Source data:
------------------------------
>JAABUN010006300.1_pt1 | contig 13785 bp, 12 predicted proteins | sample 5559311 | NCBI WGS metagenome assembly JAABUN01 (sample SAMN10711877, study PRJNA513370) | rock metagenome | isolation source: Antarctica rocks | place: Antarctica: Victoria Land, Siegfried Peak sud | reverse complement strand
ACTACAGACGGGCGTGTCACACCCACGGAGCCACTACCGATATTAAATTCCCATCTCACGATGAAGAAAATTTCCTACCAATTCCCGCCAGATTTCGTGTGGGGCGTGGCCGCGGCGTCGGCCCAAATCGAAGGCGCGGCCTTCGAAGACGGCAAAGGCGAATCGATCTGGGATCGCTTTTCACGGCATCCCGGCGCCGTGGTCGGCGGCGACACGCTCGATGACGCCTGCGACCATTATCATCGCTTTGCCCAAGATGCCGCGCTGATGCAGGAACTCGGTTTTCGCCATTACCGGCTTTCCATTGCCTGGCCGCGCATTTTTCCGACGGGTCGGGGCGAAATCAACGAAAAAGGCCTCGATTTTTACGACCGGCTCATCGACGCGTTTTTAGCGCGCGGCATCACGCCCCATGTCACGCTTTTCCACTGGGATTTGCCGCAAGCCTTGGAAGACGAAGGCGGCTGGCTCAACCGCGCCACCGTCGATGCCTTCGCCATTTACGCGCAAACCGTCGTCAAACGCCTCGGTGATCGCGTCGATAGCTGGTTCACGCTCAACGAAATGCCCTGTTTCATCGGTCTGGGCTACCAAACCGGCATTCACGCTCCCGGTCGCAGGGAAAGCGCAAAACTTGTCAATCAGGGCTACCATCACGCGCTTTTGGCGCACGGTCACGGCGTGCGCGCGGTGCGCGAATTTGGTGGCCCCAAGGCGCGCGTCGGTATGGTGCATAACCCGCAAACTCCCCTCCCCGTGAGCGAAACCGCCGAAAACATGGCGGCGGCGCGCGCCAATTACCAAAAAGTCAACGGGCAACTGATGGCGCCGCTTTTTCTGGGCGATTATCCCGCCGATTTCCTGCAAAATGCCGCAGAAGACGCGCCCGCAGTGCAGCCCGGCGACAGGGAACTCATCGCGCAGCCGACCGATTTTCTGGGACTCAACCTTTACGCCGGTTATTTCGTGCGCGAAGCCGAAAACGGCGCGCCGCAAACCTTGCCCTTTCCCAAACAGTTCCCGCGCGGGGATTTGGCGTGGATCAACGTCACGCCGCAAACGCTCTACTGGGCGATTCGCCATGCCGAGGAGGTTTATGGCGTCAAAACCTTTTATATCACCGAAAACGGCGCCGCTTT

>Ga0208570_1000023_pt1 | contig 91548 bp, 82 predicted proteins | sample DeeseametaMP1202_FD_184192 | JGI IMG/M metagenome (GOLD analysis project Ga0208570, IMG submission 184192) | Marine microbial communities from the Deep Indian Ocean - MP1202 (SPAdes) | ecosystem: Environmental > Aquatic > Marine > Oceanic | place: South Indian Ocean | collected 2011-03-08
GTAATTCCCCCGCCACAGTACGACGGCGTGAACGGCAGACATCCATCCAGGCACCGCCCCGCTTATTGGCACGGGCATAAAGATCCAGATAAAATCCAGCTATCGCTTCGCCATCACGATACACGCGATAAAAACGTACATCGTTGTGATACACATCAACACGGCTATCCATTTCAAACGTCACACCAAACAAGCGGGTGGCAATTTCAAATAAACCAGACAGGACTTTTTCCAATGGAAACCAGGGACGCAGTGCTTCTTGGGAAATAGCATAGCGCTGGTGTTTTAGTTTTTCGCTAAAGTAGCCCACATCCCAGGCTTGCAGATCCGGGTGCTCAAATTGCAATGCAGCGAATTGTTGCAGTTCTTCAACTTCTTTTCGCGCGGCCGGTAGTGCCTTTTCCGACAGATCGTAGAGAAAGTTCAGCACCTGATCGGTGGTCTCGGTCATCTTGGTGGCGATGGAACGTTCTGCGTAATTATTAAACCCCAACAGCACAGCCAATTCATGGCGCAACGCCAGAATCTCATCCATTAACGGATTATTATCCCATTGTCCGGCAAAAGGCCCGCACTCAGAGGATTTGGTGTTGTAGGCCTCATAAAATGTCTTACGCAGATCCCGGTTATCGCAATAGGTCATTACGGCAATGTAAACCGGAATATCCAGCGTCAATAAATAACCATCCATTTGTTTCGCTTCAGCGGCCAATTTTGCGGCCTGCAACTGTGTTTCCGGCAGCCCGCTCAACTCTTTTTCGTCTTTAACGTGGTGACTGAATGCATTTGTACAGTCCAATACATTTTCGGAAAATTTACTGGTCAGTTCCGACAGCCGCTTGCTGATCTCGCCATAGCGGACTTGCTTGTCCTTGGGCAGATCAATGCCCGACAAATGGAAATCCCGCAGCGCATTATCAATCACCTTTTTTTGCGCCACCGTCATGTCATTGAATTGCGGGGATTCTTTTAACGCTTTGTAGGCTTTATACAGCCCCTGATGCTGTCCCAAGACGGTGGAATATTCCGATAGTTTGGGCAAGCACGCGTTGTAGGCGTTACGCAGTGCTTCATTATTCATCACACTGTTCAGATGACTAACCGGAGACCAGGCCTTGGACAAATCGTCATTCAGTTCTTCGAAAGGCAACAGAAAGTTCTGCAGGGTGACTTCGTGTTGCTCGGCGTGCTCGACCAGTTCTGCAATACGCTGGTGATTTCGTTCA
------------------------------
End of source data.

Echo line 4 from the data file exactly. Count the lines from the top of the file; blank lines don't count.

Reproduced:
GTAATTCCCCCGCCACAGTACGACGGCGTGAACGGCAGACATCCATCCAGGCACCGCCCCGCTTATTGGCACGGGCATAAAGATCCAGATAAAATCCAGCTATCGCTTCGCCATCACGATACACGCGATAAAAACGTACATCGTTGTGATACACATCAACACGGCTATCCATTTCAAACGTCACACCAAACAAGCGGGTGGCAATTTCAAATAAACCAGACAGGACTTTTTCCAATGGAAACCAGGGACGCAGTGCTTCTTGGGAAATAGCATAGCGCTGGTGTTTTAGTTTTTCGCTAAAGTAGCCCACATCCCAGGCTTGCAGATCCGGGTGCTCAAATTGCAATGCAGCGAATTGTTGCAGTTCTTCAACTTCTTTTCGCGCGGCCGGTAGTGCCTTTTCCGACAGATCGTAGAGAAAGTTCAGCACCTGATCGGTGGTCTCGGTCATCTTGGTGGCGATGGAACGTTCTGCGTAATTATTAAACCCCAACAGCACAGCCAATTCATGGCGCAACGCCAGAATCTCATCCATTAACGGATTATTATCCCATTGTCCGGCAAAAGGCCCGCACTCAGAGGATTTGGTGTTGTAGGCCTCATAAAATGTCTTACGCAGATCCCGGTTATCGCAATAGGTCATTACGGCAATGTAAACCGGAATATCCAGCGTCAATAAATAACCATCCATTTGTTTCGCTTCAGCGGCCAATTTTGCGGCCTGCAACTGTGTTTCCGGCAGCCCGCTCAACTCTTTTTCGTCTTTAACGTGGTGACTGAATGCATTTGTACAGTCCAATACATTTTCGGAAAATTTACTGGTCAGTTCCGACAGCCGCTTGCTGATCTCGCCATAGCGGACTTGCTTGTCCTTGGGCAGATCAATGCCCGACAAATGGAAATCCCGCAGCGCATTATCAATCACCTTTTTTTGCGCCACCGTCATGTCATTGAATTGCGGGGATTCTTTTAACGCTTTGTAGGCTTTATACAGCCCCTGATGCTGTCCCAAGACGGTGGAATATTCCGATAGTTTGGGCAAGCACGCGTTGTAGGCGTTACGCAGTGCTTCATTATTCATCACACTGTTCAGATGACTAACCGGAGACCAGGCCTTGGACAAATCGTCATTCAGTTCTTCGAAAGGCAACAGAAAGTTCTGCAGGGTGACTTCGTGTTGCTCGGCGTGCTCGACCAGTTCTGCAATACGCTGGTGATTTCGTTCA